ROCK ISLAND, Ill. — The city of Rock Island is being tasked with the decision to figure out how to best spend over $26 million dollars in COVID relief funds. The money is coming from the American Rescue Plan Act put forth by President Joe Biden to help both cities and counties recover from the pandemic.
It's the kind of problem you’d love to have. Mayor Mike Thoms says these funds are critical. “This is what we have to weigh out so we can look at what the needs are so we’re not just repairing the past but building for the future.”
The mayor says the funds are critical to rebuilding things in the city after a year of COVID lifestyles draining businesses, nonprofits, and city funds. “It would be very devastating for years to come in the future if we didn’t have these funds.”
The city is set to hire a consultant to figure out how to best spend the money. Thoms says they hope to have someone hired in the next month. After that, they hope the consultant can provide a plan to city council on how to spend the money in the next few months.
There are certain things that the funding can be spent on. It includes things like nonprofits, coronavirus mitigation efforts, replacing lost tax revenue, and certain infrastructure projects like water and sewer.
While Mayor Thoms says he isn’t sure exactly what the funds will go towards, he says he believes he has a good idea. “I would think that a good portion of it is going to be paying back lost revenue to the city and then if you want to help the general nonprofits out there, and there's a lot of those, but I do see a portion going there to the city.”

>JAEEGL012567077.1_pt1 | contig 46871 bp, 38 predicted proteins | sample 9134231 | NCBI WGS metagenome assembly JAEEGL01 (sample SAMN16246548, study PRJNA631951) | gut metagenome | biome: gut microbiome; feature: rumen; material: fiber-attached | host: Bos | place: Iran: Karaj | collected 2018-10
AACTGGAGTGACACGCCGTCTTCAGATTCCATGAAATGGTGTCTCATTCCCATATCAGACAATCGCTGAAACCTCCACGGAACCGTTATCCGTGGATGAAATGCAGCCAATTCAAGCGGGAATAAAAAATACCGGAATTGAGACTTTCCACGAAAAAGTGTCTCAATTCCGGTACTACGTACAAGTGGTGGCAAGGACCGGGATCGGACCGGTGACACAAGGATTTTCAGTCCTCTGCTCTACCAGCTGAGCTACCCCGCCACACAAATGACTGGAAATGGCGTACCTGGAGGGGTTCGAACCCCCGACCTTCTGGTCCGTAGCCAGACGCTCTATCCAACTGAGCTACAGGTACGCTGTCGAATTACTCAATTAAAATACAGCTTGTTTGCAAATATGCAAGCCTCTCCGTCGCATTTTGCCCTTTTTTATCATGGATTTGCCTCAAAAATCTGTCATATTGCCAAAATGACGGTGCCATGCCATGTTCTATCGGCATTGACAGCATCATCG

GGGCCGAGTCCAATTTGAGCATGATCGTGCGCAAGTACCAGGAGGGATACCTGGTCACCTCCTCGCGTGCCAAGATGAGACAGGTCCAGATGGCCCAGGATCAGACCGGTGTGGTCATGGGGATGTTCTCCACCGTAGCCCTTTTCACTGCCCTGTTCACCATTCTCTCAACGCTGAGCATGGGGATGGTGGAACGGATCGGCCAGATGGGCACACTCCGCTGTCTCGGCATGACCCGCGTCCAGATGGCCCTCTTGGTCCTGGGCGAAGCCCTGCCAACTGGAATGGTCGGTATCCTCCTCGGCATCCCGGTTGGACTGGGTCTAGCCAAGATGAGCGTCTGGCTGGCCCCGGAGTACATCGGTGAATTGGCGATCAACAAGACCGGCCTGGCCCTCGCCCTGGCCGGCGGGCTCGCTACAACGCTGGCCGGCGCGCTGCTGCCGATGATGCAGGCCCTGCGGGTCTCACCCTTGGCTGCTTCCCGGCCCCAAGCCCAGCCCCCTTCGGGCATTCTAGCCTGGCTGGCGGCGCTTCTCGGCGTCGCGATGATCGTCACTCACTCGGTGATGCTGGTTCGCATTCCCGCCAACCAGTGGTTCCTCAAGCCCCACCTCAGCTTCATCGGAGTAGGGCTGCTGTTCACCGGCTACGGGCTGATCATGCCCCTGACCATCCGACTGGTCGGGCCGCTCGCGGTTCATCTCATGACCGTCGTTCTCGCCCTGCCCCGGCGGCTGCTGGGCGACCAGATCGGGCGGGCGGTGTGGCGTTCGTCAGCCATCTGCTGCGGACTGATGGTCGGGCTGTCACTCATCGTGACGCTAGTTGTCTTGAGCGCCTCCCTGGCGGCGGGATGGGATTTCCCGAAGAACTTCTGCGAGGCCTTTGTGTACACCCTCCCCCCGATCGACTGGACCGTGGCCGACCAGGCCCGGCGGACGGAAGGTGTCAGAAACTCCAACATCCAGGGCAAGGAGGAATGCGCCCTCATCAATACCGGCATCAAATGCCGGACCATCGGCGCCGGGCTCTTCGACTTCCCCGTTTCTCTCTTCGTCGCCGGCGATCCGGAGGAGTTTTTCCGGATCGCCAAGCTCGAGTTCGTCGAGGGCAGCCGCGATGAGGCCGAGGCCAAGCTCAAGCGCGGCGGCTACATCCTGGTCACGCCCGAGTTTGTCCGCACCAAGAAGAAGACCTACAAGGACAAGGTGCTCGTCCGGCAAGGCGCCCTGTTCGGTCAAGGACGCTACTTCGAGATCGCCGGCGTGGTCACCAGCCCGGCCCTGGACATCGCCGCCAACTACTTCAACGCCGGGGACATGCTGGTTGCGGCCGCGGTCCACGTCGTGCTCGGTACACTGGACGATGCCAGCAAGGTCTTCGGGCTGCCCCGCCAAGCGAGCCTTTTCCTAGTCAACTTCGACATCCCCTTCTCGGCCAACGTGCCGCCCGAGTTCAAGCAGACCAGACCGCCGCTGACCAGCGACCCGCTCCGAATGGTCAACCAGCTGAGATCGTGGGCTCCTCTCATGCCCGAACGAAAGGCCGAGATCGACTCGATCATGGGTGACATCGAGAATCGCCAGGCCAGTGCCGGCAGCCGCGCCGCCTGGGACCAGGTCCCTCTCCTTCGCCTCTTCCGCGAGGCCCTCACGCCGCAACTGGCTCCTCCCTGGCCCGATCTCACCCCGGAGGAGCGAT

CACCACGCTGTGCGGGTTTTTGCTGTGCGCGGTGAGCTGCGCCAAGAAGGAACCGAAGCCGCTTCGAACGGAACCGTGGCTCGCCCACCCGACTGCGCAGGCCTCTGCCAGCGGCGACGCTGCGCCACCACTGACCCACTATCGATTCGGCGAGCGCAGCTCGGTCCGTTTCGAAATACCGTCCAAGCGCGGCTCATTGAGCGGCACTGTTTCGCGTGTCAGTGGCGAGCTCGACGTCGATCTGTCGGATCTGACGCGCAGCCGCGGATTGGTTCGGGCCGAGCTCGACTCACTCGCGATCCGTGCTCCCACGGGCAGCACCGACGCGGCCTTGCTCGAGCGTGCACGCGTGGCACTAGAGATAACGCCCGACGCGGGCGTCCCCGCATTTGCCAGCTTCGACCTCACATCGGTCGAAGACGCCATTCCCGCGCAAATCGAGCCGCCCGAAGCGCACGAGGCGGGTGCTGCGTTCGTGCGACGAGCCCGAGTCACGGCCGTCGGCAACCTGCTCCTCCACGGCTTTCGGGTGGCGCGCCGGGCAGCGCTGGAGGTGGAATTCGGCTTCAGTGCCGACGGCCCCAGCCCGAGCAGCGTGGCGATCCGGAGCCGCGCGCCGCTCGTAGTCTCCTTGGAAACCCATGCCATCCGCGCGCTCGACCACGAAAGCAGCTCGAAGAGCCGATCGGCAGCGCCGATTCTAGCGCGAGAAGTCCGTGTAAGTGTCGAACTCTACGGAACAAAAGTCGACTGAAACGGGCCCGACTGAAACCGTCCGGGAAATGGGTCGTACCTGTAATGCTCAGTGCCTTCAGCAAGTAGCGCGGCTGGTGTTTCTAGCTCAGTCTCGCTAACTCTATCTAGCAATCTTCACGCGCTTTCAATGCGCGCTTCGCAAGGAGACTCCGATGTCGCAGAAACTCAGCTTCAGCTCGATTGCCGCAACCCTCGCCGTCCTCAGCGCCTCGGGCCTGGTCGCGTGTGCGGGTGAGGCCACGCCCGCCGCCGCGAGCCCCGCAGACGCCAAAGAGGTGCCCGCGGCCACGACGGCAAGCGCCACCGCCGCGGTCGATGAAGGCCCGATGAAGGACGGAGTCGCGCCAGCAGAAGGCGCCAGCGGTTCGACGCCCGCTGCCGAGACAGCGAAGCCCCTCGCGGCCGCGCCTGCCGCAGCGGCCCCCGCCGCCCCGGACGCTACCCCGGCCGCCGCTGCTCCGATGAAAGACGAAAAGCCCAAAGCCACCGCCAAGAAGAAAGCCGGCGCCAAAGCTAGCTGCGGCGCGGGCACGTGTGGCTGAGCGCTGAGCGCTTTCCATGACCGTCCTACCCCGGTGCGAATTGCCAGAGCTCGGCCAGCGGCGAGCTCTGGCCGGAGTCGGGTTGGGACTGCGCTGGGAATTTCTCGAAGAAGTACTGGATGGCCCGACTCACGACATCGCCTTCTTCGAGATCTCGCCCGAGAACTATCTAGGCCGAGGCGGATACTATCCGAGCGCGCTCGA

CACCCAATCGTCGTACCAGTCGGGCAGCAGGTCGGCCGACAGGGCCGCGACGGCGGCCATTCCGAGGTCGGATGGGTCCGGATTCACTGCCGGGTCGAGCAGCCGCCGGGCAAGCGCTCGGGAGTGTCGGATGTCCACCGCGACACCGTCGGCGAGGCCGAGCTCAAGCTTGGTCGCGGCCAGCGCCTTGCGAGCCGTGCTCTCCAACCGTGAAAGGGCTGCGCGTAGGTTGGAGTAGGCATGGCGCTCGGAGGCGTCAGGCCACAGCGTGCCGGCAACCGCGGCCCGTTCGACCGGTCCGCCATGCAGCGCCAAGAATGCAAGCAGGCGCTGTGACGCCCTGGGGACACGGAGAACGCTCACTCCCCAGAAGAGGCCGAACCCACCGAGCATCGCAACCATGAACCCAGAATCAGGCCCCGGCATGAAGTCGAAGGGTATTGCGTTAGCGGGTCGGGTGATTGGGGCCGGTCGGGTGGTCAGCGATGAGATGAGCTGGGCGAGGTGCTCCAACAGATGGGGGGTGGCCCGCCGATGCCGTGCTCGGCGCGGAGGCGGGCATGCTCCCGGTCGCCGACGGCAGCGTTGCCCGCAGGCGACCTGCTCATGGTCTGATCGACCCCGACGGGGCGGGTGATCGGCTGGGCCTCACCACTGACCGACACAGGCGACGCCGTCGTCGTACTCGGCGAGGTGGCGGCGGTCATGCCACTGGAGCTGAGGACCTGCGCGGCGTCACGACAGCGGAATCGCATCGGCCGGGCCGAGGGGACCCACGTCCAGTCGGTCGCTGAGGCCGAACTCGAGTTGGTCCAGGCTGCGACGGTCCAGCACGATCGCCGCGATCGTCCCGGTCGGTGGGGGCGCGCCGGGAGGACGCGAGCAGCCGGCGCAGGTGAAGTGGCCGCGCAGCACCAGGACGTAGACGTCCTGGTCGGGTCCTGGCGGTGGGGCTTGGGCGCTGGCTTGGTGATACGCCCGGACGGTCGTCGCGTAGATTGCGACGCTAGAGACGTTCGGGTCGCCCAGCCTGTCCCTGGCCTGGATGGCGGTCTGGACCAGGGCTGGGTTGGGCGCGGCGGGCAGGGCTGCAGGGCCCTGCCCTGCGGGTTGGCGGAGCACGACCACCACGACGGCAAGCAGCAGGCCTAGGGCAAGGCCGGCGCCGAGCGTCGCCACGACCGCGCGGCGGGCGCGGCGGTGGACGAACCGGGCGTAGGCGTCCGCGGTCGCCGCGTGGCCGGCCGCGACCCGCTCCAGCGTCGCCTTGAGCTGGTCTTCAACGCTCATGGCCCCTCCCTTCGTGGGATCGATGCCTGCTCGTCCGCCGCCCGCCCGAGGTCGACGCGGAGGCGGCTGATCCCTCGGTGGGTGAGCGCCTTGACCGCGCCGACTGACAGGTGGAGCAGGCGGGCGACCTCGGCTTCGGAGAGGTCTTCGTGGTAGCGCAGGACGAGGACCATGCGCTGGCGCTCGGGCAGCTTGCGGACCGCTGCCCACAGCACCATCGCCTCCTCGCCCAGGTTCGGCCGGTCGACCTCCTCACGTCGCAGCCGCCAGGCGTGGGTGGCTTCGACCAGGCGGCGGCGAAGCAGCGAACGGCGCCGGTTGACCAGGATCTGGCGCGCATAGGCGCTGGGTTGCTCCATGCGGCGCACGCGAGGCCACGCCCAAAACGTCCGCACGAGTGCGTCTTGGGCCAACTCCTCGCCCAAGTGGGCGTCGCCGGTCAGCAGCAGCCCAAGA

Paying back city revenue allows the city to free up other money for things like pothole repair. It’s a way to clear out their debts to use that money on projects not allowed under the ARPA funding, like road repair and potholes. “If you use the money directly from the ARPA funds you cannot use it for building streets so if we can do our general fund, pay us back in lost revenue, it gives us more flexibility.”
Thoms says he sees a decent amount going to nonprofits as well. He estimates approximately 20% of funds going to help nonprofits in some way, with other funds being used for sewer repair projects. “I keep coming back to water and sewer because they talk about that. Water and sewer lines underground, they last for 30 or 40 years and so in theory that’s a pretty good investment and it’s a large dollar investment that a lot of the time, we don’t have the money to keep up on those repairs and so this gives us a chance to get caught back up.”
The mayor says he also can see area cities working together to spend their money on areas like tourism, another area ARPA funding is allowed to go. One idea he brought forth is the idea of making sure a venue like the Tax Slayer Center is sound enough to continue to bring in people and events to the area.
In addition to that, the mayor wants to brainstorm with other cities how to best split up the funds. Just across the river, Davenport has been awarded nearly $41 million dollars in the ARPA funding. Mayor Thoms saying, “We’re going to sit down and say how are you doing this, what process are you going through, what percentages are you thinking about using for nonprofits or businesses or whatever and share that amongst us and work together. There’s a potential of even doing projects together. Tourism is a part of it.”
Most importantly, the city is asking for public help. Mayor Mike Thoms saying, “We just ask people to have patience. We’ll get there but also encourage people to get involved and if we send out surveys answer them. We want input from citizens.”